The third lead role, that of two-timing boozer Lou Canova, is capably filled by Nick Apollo Forte, who calls himself a pianist, vocalist, composer, and humorist before "actor" on his official website. There isn't much out there about the guy. His five-sentence Wikipedia entry gives the amount of detail you'd expect from a community theater program bio and his filmography consists of only this and an episode of ABC's short-lived 1980s sitcom "The Ellen Burstyn Show." Forte is so at ease on camera that you assume it was his decision rather than Hollywood's not to act anymore.

Like most of Allen's films, Broadway Danny Rose performed unremarkably at the box office. Its $10.6 M gross placed it 77th among 1984 releases. Many of those ahead of it have become forgotten or are remembered for being ridiculous (Supergirl, Breakin' 2: Electric Boogaloo). Heck, even a slightly higher-grossing film with arguably the two most accomplished actors of the past forty years -- Robert De Niro and Meryl Steep's Falling in Love -- has faded into obscurity. Broadway endures as a piece of Allen's always-growing oeuvre and one of the more highly regarded pieces at that. It's not up there with Allen's most famous works (it's a mere 39th by number of IMDb user votes), but it is definitely a film that those who know tend to appreciate.

Broadway was appreciated upon release by critics and by the Academy of Motion Picture Arts and Science, who nominated Allen for Original Screenplay and Director honors. He lost those awards to Places in the Heart's Robert Benson and Amadeus' Milos Forman at a ceremony needless to say that Allen did not attend. The film recently made its Blu-ray debut from Twilight Time as part of the boutique label's Limited Edition Series with a standard print run of 3,000 units.

Post-script: There are some fun things to keep your eyes open for in the film's appealing Thanksgiving Day Parade scene, including blink and miss appearances by Sammy Davis Jr., Ricky Schroeder, and some E.T. balloons in addition to a float carrying Big Bird and giant parade balloons of Kermit the Frog and Woody Woodpecker.

Broadway Danny Rose: The Limited Edition Series Blu-ray cover art -- click to buy from Screen Archives Blu-ray Disc Details

1.85:1 Widescreen
1.0 DTS-HD Master Audio (English), 1.0 DTS-HD MA (Music and Effects)
Subtitles: English for Hearing Impaired
Not Closed Captioned; Extras Not Subtitled
Release Date: April 8, 2014
Single-sided, single-layered disc (BD-25)
List Price: $29.95
Blue Keepcase
Previously released on DVD (November 6, 2001)
and in The Woody Allen Collection DVD Set 3 (November 6, 2001)

VIDEO and AUDIO

Broadway Danny Rose sports a few minor specks and nicks in the opening and closing credits and in a couple of dark scenes. For the most part, though, this 1.85:1 presentation is a delight, boasting sharpness, clarity and detail well beyond what you expect of a 30-year-old film.

The 1.0 DTS-HD master audio mono soundtrack won't win any awards or rock your home theater, but it cleanly and crisply presents the dialogue that drives the film and the occasional music. English SDH subtitles are kindly included.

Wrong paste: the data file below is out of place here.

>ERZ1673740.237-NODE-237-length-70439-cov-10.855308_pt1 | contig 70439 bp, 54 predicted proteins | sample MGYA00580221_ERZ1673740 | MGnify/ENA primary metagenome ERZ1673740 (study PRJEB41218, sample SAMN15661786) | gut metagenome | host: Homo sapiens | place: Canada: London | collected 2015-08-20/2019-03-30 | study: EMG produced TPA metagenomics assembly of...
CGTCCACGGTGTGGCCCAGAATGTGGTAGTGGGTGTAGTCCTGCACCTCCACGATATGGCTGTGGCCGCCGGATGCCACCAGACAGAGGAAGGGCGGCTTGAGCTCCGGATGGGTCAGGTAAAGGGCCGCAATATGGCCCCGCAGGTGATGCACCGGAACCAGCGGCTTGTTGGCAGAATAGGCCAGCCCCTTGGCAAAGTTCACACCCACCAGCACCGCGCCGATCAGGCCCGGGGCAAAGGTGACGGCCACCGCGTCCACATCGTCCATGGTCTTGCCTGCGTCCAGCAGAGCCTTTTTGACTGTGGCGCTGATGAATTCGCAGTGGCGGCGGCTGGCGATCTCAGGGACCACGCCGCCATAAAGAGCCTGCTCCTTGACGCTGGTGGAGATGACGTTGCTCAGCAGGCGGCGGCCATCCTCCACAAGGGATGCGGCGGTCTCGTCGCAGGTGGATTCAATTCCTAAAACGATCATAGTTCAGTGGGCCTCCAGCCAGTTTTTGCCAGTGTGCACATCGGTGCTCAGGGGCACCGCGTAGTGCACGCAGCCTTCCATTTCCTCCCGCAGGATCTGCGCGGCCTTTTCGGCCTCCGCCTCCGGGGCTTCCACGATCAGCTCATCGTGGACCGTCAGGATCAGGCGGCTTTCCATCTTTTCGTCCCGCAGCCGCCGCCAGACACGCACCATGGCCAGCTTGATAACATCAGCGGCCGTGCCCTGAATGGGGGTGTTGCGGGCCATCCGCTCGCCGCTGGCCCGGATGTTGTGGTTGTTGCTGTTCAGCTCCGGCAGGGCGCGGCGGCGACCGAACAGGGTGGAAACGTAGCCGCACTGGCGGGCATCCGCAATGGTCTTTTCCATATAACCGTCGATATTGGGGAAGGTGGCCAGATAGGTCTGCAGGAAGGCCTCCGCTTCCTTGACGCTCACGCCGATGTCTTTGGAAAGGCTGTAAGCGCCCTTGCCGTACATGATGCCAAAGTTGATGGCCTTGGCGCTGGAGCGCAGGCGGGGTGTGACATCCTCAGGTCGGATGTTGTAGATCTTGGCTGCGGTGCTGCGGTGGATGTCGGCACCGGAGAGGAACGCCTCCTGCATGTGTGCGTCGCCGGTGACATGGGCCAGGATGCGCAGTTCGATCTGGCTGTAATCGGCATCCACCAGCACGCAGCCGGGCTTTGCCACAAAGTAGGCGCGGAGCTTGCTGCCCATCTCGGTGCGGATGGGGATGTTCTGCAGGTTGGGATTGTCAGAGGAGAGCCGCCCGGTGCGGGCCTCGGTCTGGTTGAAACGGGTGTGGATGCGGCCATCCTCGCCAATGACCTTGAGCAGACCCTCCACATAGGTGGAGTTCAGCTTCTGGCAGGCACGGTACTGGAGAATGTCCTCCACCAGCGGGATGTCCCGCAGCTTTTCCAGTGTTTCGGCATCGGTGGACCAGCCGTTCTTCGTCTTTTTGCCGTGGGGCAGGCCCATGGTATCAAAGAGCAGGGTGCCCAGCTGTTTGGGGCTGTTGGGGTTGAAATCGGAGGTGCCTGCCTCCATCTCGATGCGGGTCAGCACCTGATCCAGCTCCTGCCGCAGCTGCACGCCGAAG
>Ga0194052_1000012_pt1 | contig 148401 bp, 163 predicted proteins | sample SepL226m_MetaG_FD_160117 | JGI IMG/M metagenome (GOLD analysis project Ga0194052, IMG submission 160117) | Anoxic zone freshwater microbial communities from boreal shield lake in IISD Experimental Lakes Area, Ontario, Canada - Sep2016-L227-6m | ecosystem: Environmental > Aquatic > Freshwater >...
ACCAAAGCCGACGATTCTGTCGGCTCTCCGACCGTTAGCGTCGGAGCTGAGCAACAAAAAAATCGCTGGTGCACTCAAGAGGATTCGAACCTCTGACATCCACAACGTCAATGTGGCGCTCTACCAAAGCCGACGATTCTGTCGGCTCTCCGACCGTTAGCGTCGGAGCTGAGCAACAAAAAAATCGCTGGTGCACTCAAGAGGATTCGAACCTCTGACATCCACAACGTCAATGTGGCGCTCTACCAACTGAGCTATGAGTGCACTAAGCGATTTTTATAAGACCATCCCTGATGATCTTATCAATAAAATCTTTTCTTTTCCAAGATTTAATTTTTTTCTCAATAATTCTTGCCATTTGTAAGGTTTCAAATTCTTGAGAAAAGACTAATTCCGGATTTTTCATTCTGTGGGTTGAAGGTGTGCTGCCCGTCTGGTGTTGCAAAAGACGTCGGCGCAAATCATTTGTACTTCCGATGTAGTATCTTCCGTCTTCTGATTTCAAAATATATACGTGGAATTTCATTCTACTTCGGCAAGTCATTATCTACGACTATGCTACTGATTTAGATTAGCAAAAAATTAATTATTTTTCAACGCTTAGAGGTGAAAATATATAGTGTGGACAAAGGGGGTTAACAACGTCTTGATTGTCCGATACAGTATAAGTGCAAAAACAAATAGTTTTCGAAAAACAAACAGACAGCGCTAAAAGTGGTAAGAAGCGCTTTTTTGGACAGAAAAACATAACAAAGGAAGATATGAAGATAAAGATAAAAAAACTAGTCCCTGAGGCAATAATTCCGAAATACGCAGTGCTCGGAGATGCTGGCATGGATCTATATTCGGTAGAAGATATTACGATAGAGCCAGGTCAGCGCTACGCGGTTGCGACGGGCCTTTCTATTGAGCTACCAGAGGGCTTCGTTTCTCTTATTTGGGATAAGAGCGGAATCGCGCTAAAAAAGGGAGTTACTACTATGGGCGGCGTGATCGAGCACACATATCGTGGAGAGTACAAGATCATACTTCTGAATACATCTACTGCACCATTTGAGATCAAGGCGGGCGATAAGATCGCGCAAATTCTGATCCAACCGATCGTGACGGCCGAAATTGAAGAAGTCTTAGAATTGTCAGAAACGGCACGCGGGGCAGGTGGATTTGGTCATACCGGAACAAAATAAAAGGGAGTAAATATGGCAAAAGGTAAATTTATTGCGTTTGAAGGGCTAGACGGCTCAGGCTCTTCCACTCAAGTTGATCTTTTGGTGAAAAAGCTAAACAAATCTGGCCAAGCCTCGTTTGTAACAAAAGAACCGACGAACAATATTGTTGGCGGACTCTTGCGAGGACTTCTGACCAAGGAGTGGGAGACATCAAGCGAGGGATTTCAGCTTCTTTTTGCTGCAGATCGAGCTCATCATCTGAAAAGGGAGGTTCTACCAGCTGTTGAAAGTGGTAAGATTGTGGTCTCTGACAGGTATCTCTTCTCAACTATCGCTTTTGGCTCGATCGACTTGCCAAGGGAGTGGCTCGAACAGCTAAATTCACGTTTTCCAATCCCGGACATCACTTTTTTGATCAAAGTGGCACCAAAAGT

The "Broadway Danny Rose" theatrical trailer illustrates that Woody Allen has been using white Windsor text on black for a really long time. Twilight Time recycles simple poster art for the cover and menu of their "Broadway Danny Rose" Blu-ray.

BONUS FEATURES, MENUS, PACKAGING and DESIGN

Woody Allen's not much of a bonus features fan, so unsurprisingly Broadway Danny Rose gets little in that regard.

First up is the Twilight Time standard inclusion of an isolated score and effects soundtrack.

The 1.0 DTS-HD master audio track consists mostly of musical performances and scattered score, with a few sound effects and many patches of silence. It's something you may not feel compelled to do more than sample, but I think all can agree we'd rather get this than nothing.

Also included is Broadway's short original theatrical trailer (1:07), presented in worn standard definition, and an HD promo celebrating the 90th anniversary of MGM (2:06), who licensed this and other Allen titles to Twilight Time and get a sticker on the shrinkwrap.

Another standard Twilight Time feature is a navigable gallery of the company's Blu-ray and DVD catalog, informing you of what you missed out on and what you still can get.

Silent save for swiping navigation effects, the Blu-ray's menu is a simple 16:9 rendering of the poster-turned-cover art. The Blu-ray does not support bookmarking, but does resume unfinished playback.

The final extra, found inside the plain blue keepcase, is an 8-page, staple-bound booklet consisting primarily of a short, Criterion-worthy essay from Twilight Time film historian Julie Kirgo that offers a nice analysis of the film.

While walking around the flatlands of New Jersey, Danny (Woody Allen) and Tina (Mia Farrow) encounter actor Ray Webb (Craig Vanderburgh) filming a commercial as a shaving cream superhero.

CLOSING THOUGHTS

You needn't be a Woody Allen aficionado or completist to see and enjoy Broadway Danny Rose, a slight but charming black and white comedy that the writer-director could have made at any point in his career. That he made it in the mid-'80s means that it's he and former partner Mia Farrow effectively bringing his words and characters to life.

Twilight Time's Blu-ray meets one's expectations. The film is treated to high quality picture and sound, but little else beyond that. It's the kind of disc you wouldn't hesitate to pick up for $5, but one you may not feel compelled to own at the over $30 with shipping this will set you back as a Screen Archives-exclusive. As always with this business model, though, if you don't act quickly, you may end up having to wait long or pay even more in second-hand markets to get this in the highest definition available.

Buy Broadway Danny Rose exclusively at screenarchives.com

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Reviewed April 24, 2014.



Text copyright 2014 DVDizzy.com. Images copyright 1984 Orion Pictures and 2014 Twilight Time, Metro-Goldwyn-Mayer, and 20th Century Fox Home Entertainment.